The ofiolites are volcanic rocks which erupted in an underwater environment about 150 million years ago and are present in the flaky clay. Particularly evident are those of Rossena, which represent the most important ones in the Reggiano Apennines. Here Four main volcanic masses are visible, one of which surmounted by the same rock. In this location you can observe the typical structure of the "cushion lava": you notice on the rocky walls a number of convex and lengthened shapes, for this reason called "cushion", which range in size from a few decimeters and a meter, which are typical of underwater lavic effusions. A little south of Rossena, in th location called Campotrera, the volcanic walls rise up vertically for tens of meters dominating for a large stretch the valley of the Cerezzola torrent;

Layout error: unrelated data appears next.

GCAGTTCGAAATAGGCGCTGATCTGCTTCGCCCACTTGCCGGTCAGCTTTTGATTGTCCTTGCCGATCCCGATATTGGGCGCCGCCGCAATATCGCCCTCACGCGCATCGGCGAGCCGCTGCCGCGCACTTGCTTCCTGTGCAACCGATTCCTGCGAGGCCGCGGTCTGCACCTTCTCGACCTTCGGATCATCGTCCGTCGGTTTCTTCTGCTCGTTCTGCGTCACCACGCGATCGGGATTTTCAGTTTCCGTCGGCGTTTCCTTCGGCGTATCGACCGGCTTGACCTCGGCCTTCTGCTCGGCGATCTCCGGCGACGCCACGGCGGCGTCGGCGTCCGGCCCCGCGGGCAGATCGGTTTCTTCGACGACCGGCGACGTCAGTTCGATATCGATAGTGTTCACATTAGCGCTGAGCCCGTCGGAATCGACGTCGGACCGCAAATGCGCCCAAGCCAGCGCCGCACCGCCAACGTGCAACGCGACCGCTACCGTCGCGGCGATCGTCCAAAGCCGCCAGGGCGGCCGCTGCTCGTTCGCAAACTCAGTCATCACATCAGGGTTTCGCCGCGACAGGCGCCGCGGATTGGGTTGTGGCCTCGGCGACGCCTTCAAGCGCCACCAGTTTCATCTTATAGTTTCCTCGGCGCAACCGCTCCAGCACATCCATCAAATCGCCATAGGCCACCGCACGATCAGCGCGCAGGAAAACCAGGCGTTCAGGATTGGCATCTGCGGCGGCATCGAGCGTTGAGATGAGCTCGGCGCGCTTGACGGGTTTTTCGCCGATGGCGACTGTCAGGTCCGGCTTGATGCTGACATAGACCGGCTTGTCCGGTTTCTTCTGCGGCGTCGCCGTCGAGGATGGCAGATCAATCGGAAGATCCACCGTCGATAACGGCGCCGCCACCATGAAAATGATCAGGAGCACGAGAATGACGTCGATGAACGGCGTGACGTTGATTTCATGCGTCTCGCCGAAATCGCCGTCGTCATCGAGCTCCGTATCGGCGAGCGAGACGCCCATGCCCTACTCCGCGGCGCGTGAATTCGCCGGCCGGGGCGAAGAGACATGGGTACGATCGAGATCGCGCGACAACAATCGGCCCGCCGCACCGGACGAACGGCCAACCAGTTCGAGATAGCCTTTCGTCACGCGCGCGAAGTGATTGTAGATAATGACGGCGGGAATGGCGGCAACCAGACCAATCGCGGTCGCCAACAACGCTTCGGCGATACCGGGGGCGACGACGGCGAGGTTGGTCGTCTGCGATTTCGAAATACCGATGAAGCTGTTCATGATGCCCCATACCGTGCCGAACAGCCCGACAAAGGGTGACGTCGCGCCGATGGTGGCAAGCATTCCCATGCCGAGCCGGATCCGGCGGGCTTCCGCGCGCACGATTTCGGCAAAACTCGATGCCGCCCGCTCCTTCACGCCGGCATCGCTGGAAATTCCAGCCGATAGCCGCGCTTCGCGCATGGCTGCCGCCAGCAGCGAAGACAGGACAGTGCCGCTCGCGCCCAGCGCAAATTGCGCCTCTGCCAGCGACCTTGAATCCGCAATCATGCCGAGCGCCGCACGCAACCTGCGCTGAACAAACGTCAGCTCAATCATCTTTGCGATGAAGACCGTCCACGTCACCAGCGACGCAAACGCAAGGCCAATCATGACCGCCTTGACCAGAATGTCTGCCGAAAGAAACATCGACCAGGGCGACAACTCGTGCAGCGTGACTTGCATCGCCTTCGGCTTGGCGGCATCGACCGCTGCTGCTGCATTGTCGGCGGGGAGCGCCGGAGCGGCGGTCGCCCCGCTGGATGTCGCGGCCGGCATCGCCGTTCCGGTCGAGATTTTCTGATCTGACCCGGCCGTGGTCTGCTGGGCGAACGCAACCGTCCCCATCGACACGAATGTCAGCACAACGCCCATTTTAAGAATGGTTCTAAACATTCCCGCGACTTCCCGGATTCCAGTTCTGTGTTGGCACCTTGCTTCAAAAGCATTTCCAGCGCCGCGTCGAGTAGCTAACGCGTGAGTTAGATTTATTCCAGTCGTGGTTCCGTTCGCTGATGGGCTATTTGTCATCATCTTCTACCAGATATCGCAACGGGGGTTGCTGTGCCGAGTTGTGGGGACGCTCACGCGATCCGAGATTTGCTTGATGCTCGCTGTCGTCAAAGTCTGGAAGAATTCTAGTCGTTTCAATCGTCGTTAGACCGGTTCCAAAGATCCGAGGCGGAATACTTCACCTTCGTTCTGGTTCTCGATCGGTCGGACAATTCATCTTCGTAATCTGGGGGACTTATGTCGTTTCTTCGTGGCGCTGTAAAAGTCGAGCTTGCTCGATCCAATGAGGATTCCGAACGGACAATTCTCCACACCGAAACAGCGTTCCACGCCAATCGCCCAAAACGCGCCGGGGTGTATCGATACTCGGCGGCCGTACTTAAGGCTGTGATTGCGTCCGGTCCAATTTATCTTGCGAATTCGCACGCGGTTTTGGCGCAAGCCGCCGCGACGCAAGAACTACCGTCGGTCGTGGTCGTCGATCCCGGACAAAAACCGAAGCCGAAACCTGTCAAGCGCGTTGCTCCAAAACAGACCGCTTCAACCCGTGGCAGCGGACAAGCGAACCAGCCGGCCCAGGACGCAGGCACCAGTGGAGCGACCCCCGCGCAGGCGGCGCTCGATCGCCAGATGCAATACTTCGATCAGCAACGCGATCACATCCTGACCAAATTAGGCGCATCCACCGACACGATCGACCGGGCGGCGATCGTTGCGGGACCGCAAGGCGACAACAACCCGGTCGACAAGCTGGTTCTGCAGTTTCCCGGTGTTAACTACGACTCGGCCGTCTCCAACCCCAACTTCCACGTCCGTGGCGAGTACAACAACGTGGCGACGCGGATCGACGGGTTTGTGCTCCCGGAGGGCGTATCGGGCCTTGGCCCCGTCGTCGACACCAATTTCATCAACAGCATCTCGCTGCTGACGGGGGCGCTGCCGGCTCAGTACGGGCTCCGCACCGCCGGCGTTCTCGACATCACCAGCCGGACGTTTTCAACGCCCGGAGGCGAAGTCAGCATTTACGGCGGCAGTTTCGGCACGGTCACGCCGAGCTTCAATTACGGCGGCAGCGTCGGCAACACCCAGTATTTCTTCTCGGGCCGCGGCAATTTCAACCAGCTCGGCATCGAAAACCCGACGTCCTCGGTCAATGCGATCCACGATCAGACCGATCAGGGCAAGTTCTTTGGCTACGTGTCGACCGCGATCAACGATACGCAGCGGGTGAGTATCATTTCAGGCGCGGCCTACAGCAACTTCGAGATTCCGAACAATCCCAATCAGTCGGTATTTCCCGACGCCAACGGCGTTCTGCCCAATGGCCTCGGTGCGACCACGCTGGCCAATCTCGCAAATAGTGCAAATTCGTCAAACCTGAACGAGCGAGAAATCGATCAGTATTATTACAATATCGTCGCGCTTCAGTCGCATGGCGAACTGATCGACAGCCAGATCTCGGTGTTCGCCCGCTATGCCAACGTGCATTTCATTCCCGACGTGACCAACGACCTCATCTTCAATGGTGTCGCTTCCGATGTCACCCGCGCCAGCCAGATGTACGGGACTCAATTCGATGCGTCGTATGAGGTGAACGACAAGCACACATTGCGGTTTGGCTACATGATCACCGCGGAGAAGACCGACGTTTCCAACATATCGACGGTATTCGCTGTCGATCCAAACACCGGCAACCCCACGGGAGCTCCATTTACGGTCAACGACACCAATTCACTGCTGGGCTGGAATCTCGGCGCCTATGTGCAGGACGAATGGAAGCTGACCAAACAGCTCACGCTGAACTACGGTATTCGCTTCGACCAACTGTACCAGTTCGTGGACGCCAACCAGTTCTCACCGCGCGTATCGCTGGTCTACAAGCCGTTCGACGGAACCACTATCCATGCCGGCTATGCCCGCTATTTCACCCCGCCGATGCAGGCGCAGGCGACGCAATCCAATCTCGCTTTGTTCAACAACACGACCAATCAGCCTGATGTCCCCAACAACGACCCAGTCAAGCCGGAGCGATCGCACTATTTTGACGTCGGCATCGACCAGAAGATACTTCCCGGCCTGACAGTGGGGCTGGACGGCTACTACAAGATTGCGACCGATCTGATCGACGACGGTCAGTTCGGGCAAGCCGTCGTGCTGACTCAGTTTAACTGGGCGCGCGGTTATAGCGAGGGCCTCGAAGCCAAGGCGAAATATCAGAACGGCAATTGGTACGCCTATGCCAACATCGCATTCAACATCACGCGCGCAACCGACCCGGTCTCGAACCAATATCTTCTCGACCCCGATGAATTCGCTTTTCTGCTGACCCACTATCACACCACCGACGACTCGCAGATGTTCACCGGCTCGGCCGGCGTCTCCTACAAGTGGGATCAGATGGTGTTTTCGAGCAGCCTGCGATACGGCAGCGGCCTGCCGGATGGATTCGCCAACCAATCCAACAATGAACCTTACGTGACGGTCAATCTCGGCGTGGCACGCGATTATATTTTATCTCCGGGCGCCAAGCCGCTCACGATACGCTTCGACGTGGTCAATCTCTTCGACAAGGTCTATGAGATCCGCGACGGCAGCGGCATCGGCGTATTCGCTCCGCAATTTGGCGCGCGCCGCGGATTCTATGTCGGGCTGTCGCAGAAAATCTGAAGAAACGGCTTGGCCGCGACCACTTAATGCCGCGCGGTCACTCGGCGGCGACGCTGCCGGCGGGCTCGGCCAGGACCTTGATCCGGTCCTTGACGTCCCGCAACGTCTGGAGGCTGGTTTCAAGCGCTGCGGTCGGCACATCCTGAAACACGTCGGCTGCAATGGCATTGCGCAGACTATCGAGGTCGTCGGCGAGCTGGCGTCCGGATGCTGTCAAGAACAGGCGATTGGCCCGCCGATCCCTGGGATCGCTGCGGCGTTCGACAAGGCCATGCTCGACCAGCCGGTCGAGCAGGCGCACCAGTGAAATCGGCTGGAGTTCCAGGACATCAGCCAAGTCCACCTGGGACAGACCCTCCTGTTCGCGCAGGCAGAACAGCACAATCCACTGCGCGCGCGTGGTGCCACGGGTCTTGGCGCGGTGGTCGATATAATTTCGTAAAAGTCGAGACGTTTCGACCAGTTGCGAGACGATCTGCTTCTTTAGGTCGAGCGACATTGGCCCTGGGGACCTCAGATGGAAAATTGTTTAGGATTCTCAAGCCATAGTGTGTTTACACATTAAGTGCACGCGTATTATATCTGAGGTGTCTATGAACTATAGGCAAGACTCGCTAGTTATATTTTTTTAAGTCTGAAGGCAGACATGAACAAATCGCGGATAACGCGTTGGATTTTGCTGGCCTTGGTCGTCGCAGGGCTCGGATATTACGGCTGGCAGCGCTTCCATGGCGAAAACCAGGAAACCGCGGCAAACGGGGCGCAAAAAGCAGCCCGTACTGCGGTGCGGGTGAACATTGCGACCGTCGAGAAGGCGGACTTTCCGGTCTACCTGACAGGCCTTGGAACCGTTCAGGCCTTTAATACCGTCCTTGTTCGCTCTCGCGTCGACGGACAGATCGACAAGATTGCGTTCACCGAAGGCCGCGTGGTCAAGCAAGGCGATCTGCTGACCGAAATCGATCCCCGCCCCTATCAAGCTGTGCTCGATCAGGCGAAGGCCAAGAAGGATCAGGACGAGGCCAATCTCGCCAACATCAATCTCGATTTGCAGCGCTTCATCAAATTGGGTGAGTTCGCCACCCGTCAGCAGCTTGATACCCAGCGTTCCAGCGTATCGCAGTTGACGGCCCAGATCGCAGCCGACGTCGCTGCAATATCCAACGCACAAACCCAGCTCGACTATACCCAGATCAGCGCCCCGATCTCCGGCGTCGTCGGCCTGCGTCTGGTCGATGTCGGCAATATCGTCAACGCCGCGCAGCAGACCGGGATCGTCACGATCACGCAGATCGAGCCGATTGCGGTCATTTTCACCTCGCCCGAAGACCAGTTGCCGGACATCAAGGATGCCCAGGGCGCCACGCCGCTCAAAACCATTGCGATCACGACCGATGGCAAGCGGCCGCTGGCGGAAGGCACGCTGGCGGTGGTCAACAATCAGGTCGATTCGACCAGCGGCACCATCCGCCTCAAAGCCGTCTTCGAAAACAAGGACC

following the path which goes up the torrent you will take in its entire power the gigantic volcanic "ruin", with its unmistakable brownish-reddish hue. The shape of these rock spurs, so selective compared to the clay, derives from the remarkable resistance that these basalt lavas have towards erosion. During the course of their long geological history the lava flows have been fractured. The mineralized water was thus able to deposit calcium, silicon boron, aluminum salts: and therefore various minerals were able to form.
(Town hall of Reggio Emilia, Civic Museum, Geology of the Reggiano apennines and "the Reggiano hills", 1992).